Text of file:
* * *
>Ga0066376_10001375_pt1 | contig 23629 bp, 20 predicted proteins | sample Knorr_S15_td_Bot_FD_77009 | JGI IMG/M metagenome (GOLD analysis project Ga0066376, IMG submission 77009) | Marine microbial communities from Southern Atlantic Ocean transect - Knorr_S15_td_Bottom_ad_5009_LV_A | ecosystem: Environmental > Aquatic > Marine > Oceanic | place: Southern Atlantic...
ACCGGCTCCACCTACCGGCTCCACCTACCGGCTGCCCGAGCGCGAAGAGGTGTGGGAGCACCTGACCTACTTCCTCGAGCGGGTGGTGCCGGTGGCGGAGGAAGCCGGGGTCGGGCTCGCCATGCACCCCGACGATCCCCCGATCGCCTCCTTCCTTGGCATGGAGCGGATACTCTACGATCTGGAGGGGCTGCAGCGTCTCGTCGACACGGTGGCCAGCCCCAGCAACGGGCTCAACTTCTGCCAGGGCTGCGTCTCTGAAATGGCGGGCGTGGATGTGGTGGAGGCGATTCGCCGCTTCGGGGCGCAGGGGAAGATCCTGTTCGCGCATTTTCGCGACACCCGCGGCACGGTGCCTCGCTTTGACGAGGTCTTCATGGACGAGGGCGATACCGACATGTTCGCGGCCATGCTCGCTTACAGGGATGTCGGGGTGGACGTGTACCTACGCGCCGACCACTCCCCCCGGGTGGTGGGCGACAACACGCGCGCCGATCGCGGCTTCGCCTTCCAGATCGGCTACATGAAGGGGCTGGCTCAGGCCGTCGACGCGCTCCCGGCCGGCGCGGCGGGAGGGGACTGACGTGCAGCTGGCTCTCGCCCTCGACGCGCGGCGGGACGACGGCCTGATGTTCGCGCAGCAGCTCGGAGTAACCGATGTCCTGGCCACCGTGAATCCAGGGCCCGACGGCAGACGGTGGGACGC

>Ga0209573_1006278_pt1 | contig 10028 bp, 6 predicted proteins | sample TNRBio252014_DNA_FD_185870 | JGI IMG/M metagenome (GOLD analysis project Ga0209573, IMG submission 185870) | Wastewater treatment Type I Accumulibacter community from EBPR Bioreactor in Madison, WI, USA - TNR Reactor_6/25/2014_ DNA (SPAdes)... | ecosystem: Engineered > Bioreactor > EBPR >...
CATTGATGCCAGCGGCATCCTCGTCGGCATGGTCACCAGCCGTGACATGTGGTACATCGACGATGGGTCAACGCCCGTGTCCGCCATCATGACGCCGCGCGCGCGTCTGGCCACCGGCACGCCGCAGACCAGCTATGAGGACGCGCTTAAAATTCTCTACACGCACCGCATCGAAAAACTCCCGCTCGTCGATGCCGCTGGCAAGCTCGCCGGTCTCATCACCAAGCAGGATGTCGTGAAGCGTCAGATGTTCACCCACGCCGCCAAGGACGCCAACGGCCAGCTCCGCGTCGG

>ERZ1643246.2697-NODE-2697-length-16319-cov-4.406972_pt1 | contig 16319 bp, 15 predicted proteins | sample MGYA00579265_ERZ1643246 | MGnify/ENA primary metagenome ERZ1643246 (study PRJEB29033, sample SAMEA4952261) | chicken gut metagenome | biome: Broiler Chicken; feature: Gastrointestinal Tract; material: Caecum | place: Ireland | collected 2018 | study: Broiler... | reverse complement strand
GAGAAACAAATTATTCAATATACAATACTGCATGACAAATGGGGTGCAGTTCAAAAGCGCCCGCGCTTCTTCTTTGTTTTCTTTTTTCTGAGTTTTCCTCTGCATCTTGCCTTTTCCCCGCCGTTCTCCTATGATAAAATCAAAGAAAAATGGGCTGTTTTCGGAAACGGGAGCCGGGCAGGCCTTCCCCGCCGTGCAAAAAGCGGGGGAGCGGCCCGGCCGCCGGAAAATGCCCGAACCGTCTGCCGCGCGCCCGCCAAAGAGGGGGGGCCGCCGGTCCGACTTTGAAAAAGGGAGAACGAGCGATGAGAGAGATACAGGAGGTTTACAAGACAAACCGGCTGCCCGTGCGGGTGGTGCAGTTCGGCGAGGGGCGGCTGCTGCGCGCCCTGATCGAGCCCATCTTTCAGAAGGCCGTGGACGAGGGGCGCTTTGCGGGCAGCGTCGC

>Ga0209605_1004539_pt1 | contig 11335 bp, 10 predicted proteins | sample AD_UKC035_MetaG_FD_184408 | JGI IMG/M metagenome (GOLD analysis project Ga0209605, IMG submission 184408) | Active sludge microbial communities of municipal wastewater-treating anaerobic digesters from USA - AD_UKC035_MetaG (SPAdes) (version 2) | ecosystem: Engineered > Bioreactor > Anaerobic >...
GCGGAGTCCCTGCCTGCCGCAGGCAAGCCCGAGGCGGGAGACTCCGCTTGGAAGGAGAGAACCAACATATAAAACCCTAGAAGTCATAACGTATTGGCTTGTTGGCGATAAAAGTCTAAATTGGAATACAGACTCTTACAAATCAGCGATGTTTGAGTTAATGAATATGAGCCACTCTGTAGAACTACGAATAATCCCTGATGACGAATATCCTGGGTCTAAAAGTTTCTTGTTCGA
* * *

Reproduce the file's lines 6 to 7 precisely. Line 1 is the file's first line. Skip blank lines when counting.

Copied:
GAGAAACAAATTATTCAATATACAATACTGCATGACAAATGGGGTGCAGTTCAAAAGCGCCCGCGCTTCTTCTTTGTTTTCTTTTTTCTGAGTTTTCCTCTGCATCTTGCCTTTTCCCCGCCGTTCTCCTATGATAAAATCAAAGAAAAATGGGCTGTTTTCGGAAACGGGAGCCGGGCAGGCCTTCCCCGCCGTGCAAAAAGCGGGGGAGCGGCCCGGCCGCCGGAAAATGCCCGAACCGTCTGCCGCGCGCCCGCCAAAGAGGGGGGGCCGCCGGTCCGACTTTGAAAAAGGGAGAACGAGCGATGAGAGAGATACAGGAGGTTTACAAGACAAACCGGCTGCCCGTGCGGGTGGTGCAGTTCGGCGAGGGGCGGCTGCTGCGCGCCCTGATCGAGCCCATCTTTCAGAAGGCCGTGGACGAGGGGCGCTTTGCGGGCAGCGTCGC

>Ga0209605_1004539_pt1 | contig 11335 bp, 10 predicted proteins | sample AD_UKC035_MetaG_FD_184408 | JGI IMG/M metagenome (GOLD analysis project Ga0209605, IMG submission 184408) | Active sludge microbial communities of municipal wastewater-treating anaerobic digesters from USA - AD_UKC035_MetaG (SPAdes) (version 2) | ecosystem: Engineered > Bioreactor > Anaerobic >...